Bringing the classics back to life

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Staff members show visitors ancient books at the Confucius Museum during the first Chinese Traditional Book Sharing Conference in Qufu, Shandong province, on Aug 6. [PHOTO BY WANG RU/CHINA DAILY]

To revive a long-lost tradition, the National Library of China has teamed up with the Confucius Museum to host a book-sharing conference in Qufu, Wang Ru reports.

When it comes to celebrating Qixi Festival, or Chinese Valentine's Day, certain traditions usually spring to mind. While exchanging gifts and spending time with loved ones are common themes, in ancient times another custom was widely practiced: leaving books outside the main doors of houses to air and share them. It was forgotten in recent years.

In ancient times, books were a valuable commodity that was kept under lock and key. While this habit helped preserve them, books could just as easily fall prey to mold, dampness or bookworms´╝Źand so the practice of airing them every summer took hold.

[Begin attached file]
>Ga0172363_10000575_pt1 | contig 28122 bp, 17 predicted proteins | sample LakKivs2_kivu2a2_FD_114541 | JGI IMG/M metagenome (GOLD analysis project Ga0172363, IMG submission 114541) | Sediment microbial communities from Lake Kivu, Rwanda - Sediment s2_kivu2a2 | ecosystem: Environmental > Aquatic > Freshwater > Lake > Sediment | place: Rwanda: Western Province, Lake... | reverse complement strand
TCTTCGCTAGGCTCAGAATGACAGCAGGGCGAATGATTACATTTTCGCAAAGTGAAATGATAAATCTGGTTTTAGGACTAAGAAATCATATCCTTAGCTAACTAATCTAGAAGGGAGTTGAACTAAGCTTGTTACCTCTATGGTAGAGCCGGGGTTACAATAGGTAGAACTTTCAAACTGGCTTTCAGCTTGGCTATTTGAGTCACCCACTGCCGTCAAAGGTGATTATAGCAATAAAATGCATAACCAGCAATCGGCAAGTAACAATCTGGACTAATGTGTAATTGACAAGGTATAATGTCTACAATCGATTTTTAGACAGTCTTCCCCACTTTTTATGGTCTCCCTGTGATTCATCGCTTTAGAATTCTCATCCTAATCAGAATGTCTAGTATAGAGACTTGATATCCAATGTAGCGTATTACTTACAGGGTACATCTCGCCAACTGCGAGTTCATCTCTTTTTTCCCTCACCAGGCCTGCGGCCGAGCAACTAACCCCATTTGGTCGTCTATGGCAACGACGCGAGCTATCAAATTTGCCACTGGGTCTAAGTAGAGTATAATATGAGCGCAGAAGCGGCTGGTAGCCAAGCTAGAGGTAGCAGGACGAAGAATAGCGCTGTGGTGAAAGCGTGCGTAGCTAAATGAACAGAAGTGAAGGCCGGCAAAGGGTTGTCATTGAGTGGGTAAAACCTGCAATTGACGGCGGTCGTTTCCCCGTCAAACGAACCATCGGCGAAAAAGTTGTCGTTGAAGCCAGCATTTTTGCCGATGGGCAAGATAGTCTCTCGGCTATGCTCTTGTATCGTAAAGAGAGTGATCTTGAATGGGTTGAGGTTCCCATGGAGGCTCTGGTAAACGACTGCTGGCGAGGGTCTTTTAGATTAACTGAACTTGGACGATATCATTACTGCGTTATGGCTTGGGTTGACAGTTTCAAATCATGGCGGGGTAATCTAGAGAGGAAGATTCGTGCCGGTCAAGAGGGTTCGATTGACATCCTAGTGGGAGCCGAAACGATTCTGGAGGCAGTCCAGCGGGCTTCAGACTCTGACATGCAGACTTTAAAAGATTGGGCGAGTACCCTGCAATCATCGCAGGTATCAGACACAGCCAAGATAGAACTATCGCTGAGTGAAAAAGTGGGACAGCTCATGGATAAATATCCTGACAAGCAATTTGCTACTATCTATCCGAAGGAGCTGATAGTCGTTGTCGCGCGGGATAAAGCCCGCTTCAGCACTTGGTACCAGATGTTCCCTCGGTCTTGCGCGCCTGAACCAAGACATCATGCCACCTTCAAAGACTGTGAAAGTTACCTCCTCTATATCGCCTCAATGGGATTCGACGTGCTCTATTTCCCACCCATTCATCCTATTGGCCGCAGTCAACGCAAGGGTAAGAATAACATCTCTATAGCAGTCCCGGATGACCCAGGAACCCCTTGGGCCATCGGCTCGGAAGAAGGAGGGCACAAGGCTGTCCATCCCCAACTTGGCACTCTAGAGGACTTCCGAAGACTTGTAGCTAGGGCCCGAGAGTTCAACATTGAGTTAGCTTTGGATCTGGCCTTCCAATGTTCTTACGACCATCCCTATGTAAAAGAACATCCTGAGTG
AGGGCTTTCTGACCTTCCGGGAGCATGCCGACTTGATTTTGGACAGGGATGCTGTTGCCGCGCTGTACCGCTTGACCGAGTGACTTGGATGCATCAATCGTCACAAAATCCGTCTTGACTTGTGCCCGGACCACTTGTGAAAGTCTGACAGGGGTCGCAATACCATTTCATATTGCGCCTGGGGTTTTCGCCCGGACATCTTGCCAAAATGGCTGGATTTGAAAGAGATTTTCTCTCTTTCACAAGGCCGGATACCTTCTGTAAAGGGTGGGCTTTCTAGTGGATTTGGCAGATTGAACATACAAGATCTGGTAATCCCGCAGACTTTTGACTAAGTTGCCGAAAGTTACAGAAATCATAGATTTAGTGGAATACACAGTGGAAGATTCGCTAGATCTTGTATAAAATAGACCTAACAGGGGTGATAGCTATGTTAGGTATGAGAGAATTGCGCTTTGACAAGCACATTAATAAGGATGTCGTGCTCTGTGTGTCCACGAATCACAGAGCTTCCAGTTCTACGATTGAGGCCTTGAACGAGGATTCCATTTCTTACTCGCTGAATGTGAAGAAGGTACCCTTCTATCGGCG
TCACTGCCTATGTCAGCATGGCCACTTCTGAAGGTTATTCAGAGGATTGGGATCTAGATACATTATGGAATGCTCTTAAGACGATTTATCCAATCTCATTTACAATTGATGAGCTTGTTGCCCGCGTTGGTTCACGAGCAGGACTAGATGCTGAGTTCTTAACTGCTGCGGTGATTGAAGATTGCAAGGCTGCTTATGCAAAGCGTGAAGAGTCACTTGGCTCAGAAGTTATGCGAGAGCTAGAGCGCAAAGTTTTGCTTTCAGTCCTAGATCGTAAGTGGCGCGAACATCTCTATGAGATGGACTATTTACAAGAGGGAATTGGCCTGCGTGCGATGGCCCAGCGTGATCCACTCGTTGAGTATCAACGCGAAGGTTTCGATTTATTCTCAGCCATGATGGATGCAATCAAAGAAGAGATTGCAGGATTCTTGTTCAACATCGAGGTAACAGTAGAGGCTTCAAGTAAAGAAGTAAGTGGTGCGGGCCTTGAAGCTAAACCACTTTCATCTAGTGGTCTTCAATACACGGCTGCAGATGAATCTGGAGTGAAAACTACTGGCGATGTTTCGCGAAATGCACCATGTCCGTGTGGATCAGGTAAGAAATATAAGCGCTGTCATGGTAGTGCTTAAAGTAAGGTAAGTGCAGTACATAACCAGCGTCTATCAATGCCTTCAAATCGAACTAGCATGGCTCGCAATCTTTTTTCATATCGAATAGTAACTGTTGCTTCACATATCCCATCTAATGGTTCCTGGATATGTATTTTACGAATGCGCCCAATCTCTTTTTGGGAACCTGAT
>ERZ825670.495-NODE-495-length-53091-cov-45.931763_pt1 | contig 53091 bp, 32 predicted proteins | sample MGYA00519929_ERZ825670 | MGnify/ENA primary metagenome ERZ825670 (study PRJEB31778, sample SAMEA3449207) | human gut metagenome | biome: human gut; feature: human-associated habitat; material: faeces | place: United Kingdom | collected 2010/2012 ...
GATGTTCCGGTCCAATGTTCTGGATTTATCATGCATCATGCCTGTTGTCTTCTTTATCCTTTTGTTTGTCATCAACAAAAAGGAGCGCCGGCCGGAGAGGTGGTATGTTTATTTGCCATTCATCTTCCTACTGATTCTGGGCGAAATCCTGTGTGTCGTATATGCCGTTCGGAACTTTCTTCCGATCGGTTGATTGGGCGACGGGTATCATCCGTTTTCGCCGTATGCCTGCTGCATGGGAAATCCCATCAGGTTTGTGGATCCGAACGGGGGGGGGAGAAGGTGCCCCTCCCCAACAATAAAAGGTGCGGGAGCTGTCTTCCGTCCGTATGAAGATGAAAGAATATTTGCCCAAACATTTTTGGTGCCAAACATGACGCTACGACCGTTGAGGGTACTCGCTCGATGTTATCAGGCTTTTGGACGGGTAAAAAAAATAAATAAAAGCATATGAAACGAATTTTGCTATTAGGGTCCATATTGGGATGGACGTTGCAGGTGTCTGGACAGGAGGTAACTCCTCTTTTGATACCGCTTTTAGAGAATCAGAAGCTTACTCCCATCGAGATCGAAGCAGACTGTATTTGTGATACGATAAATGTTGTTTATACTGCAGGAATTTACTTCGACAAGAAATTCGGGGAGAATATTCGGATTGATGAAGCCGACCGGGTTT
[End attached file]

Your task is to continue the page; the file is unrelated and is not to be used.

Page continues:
During the Northern Wei Dynasty (386-534), agriculturalist Jia Sixie described how people followed this practice in Tian Gong Kai Wu, one of China's earliest and most comprehensive agricultural records.

But just as the word shai, which means "bask in the sunshine", also has the meaning of "showing off" in modern Chinese, the tradition of showing and sharing books was later adopted.

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